Now kneeling down in front of the stonemason, the Prince shouts for help, as he tries to lift the beam from the hurt builder.  I drop my wicker basket to the ground, fruits and vegetables spilling everywhere.  I bend down to help lift the timber.  Another set of hands grabs hold of the other side.  Something rank stings my nostrils, but I am too preoccupied to investigate the scent.  The injured man moans and cries out in pain.

“On the count of three we lift.  And you”—the Prince shouts to one of the carpenters at the worksite who arrives—“pull the poor fellow out.”

The carpenter puts his hands under the man’s armpits.  He nods at Prince Perfect.

“One.  Two.  Three.”  The three of us lift the great block of timber just enough, so the carpenter can free the man lying below.

“Let go.”  The Prince instructs.  The log drops to the ground with a thud.  Several other men arrive and load the injured man onto a cart.  He mumbles agonized ‘thank you’ to the Prince, who takes the worker’s hand and says some encouraging words.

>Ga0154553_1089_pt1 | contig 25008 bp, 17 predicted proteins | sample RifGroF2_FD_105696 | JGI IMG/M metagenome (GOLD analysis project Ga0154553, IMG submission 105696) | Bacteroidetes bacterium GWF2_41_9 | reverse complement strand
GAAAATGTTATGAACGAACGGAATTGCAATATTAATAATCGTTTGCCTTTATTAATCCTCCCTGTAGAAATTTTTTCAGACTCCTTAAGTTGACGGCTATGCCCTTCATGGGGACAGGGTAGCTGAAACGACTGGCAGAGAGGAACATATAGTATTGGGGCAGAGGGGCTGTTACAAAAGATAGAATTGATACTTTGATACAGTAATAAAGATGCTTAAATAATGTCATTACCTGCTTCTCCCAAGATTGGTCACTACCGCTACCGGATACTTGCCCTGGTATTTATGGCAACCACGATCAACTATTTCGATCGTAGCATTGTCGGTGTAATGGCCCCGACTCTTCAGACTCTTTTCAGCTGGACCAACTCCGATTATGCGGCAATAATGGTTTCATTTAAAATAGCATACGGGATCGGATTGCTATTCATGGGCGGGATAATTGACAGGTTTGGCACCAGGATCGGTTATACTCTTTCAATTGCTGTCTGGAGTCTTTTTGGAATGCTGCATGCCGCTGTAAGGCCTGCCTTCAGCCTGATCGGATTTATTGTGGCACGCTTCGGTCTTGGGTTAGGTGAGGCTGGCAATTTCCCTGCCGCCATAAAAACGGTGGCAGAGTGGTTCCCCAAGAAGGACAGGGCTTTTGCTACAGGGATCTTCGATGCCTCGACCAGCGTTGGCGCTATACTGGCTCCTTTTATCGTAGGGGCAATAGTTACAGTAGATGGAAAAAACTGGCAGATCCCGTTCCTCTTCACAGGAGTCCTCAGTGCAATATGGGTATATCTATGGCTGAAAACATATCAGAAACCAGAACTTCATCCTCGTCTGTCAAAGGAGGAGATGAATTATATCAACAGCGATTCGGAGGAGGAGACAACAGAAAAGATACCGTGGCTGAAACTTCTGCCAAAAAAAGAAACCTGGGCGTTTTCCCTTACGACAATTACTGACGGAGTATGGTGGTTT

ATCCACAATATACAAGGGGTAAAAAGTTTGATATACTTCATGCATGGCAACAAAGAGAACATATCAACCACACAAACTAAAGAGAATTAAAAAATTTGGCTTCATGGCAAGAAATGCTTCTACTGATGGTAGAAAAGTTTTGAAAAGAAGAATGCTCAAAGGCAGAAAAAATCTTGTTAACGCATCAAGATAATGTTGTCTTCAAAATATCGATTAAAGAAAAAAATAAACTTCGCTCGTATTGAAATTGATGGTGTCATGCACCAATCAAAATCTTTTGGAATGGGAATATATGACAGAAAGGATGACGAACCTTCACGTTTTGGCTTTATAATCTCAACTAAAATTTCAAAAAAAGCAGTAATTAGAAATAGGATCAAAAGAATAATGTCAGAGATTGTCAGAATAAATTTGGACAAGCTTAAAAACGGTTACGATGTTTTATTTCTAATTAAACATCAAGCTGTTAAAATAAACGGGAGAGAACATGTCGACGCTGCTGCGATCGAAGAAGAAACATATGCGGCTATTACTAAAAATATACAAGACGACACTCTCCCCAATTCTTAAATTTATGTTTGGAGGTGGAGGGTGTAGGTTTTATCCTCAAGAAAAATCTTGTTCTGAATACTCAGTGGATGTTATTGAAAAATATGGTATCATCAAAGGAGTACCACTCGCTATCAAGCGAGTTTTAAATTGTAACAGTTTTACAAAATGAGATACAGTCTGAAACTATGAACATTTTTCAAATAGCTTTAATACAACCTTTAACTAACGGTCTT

Then he turns to one of the mason’s.  “Take him at once to the doctor in the castle.  Make sure he receives the best care.  His legs still might be saved.” Prince Perfect places a gold ducat into the man’s hand.  The men carry away the injured party, as the Prince bends down to collect the fruit and vegetables that fell from my basket.

“Thank you both for helping lift the beam,” he says, as he puts a pair of tomatoes in the hamper.   I look behind me.   So that was where the foul smell was coming from.  The swineherd’s son was the other person lifting the beam along with the Prince and me.  The boy stands on the opposite side of the girder with his hair can clothes splatter with mud and slop.